Jack 8-p

"That whole chain is the "process," really. No part of it is "post""

If that's the case, what's wrong with calling it all "process"? There are many steps and phases to making a painting or sculpture, etc., but painters and sculptors don't refer to pre- and post-processes. "Preparation" of materials and "finishing" the end product with, say, varnish, perhaps, if they choose to distinguish those phases. Otherwise, it's all process.

Like Ranjit and GlennI also like the word "cook". It makes sense that that's what one does to raw files to make them not raw anymore. Negative connotations (like cooking books) but many more positive ones. But then one starts to wonder what a pickled or fermented photo would look like...

P.S. The other nice thing about "cook" is the implication that taste is involved on both sides of the result.

Plus One for everyone on here that says "post" is actually a shortened 'slang' term for post-production, not post processing, from the movie and video business (There was a video "post" house in the DC area called Pillar to Post).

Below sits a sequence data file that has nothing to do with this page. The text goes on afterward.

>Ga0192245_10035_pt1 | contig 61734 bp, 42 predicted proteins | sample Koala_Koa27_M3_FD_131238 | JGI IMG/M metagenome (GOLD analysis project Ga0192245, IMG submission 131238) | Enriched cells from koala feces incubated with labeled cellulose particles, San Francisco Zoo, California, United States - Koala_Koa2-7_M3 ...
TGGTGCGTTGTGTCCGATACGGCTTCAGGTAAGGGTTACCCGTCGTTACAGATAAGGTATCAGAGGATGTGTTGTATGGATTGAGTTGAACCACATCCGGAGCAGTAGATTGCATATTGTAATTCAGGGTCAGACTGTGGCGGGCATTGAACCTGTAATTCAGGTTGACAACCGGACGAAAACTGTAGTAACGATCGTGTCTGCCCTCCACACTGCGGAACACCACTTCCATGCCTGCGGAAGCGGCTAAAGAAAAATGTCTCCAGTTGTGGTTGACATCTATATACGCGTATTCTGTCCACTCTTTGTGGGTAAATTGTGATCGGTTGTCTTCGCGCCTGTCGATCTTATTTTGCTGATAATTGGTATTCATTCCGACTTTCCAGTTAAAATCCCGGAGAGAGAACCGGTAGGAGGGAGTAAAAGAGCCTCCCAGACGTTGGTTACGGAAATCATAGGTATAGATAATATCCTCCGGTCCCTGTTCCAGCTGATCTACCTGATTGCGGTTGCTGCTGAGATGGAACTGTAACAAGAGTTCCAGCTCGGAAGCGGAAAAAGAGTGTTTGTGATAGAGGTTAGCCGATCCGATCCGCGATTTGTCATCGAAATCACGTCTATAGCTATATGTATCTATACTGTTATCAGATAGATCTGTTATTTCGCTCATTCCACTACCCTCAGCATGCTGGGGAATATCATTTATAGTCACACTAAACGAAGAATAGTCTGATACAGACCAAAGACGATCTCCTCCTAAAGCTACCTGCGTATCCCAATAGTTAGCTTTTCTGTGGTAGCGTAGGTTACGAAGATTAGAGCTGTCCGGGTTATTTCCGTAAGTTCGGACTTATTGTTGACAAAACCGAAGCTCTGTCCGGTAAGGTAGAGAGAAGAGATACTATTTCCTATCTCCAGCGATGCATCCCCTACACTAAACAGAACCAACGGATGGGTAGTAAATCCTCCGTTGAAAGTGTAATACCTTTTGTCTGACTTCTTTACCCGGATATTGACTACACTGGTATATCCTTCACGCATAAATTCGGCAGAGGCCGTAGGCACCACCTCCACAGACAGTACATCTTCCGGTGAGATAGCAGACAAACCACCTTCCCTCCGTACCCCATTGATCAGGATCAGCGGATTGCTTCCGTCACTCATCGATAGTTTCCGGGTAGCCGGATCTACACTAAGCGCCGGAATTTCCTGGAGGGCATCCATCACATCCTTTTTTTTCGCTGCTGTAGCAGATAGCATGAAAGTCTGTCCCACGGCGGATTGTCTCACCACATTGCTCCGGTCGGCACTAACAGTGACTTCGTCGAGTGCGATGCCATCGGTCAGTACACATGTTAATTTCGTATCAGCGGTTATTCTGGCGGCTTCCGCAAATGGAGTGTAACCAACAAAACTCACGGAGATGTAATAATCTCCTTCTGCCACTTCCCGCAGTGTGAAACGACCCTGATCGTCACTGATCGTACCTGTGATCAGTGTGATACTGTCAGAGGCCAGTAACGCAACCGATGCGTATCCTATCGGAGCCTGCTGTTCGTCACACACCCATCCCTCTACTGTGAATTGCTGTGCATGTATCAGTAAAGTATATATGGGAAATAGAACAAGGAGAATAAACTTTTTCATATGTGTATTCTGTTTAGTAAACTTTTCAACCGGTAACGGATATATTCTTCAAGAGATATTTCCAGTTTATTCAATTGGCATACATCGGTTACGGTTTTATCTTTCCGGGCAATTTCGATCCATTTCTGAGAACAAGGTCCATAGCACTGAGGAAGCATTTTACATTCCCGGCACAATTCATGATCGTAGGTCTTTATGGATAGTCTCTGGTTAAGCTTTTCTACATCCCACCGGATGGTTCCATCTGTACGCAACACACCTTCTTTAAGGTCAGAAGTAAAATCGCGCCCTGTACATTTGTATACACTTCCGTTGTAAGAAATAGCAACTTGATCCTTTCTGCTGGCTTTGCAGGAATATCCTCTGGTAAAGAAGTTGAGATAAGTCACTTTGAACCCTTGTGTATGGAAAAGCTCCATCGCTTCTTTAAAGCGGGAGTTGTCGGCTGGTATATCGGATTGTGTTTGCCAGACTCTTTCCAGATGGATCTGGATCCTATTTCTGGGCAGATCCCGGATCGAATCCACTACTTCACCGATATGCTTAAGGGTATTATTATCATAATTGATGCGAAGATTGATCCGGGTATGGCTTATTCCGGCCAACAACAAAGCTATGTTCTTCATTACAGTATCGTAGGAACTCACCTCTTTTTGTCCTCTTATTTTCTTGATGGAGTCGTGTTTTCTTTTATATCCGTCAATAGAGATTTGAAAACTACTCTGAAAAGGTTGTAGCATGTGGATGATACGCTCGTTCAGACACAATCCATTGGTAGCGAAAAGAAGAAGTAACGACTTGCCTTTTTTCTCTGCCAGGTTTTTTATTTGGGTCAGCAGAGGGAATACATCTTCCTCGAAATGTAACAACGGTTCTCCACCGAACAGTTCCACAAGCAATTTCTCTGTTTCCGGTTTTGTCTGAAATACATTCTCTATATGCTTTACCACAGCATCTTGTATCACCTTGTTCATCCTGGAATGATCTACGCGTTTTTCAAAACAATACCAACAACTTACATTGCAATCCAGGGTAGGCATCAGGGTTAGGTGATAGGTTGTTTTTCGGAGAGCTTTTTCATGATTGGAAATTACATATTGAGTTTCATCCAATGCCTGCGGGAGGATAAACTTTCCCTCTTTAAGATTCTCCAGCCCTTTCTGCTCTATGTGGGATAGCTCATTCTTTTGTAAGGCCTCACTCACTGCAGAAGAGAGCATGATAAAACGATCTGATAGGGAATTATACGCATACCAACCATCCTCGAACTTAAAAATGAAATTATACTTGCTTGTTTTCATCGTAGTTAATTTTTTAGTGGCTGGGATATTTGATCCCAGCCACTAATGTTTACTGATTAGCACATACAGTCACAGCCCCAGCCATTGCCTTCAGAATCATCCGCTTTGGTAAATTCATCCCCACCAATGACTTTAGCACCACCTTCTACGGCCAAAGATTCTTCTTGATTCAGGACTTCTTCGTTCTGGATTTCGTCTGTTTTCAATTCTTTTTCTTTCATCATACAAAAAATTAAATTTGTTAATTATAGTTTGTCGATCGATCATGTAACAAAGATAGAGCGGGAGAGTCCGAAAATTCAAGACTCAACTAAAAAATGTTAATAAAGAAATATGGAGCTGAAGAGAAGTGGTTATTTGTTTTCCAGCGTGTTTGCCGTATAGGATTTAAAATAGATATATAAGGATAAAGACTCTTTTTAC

As such, using "post" is the perfect term as it's post-production of the actual shoot. It defines everything done "in-post", including color work, timing, editing, audio, sound-track recording and writing, etc.

I DO recall using the term "post" in still photography to refer to anything that happened after we delivered the film, including retouching, BUT, scanning, color moves, and print driven retouching was referred to as "pre-press".

@Crabby Umbo - my point exactly


As a video guy one of the most feared expressions you can hear is "we'll fix it in post".
C-E-R seems fine to me but if you don't like acronyms how about "fettled"?

"Polishing", as someone has said before, works for me. Sometimes I might use "sweetening".

I like C-E-R, as it makes some valid and much needed distinctions. I'm tempted to suggest, though, that you change it to C-E-L:

Correction, Enhancement, Lying.

But maybe the lying comes later.